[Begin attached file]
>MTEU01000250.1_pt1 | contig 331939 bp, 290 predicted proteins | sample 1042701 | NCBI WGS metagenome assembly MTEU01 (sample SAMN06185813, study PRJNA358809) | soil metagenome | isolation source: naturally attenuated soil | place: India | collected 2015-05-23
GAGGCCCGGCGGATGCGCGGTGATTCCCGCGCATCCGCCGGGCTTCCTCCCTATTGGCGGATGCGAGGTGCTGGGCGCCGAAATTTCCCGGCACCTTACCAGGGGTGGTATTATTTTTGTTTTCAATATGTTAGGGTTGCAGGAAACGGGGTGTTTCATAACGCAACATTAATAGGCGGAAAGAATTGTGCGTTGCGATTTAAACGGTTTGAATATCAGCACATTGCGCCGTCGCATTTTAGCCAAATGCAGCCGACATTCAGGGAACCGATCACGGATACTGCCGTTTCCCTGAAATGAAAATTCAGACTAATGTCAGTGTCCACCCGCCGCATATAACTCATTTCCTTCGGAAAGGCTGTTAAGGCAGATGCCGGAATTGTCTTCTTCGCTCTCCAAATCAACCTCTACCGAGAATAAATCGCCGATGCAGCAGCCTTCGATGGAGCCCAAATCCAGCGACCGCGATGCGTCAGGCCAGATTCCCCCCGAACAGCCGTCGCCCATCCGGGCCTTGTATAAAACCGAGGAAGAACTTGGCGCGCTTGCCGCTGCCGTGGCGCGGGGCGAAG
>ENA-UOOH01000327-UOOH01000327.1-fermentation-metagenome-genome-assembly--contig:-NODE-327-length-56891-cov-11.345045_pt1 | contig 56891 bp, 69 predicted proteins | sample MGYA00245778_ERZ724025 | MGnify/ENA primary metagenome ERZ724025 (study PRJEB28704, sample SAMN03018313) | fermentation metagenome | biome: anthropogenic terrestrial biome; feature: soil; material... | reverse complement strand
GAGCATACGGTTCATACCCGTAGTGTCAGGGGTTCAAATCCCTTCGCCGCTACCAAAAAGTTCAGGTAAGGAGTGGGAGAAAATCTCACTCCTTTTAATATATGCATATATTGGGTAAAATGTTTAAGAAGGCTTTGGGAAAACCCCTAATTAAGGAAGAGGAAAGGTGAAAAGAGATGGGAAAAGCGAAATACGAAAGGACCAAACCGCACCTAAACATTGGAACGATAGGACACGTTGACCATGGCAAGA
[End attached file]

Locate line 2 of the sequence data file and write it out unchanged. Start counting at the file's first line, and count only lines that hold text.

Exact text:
GAGGCCCGGCGGATGCGCGGTGATTCCCGCGCATCCGCCGGGCTTCCTCCCTATTGGCGGATGCGAGGTGCTGGGCGCCGAAATTTCCCGGCACCTTACCAGGGGTGGTATTATTTTTGTTTTCAATATGTTAGGGTTGCAGGAAACGGGGTGTTTCATAACGCAACATTAATAGGCGGAAAGAATTGTGCGTTGCGATTTAAACGGTTTGAATATCAGCACATTGCGCCGTCGCATTTTAGCCAAATGCAGCCGACATTCAGGGAACCGATCACGGATACTGCCGTTTCCCTGAAATGAAAATTCAGACTAATGTCAGTGTCCACCCGCCGCATATAACTCATTTCCTTCGGAAAGGCTGTTAAGGCAGATGCCGGAATTGTCTTCTTCGCTCTCCAAATCAACCTCTACCGAGAATAAATCGCCGATGCAGCAGCCTTCGATGGAGCCCAAATCCAGCGACCGCGATGCGTCAGGCCAGATTCCCCCCGAACAGCCGTCGCCCATCCGGGCCTTGTATAAAACCGAGGAAGAACTTGGCGCGCTTGCCGCTGCCGTGGCGCGGGGCGAAG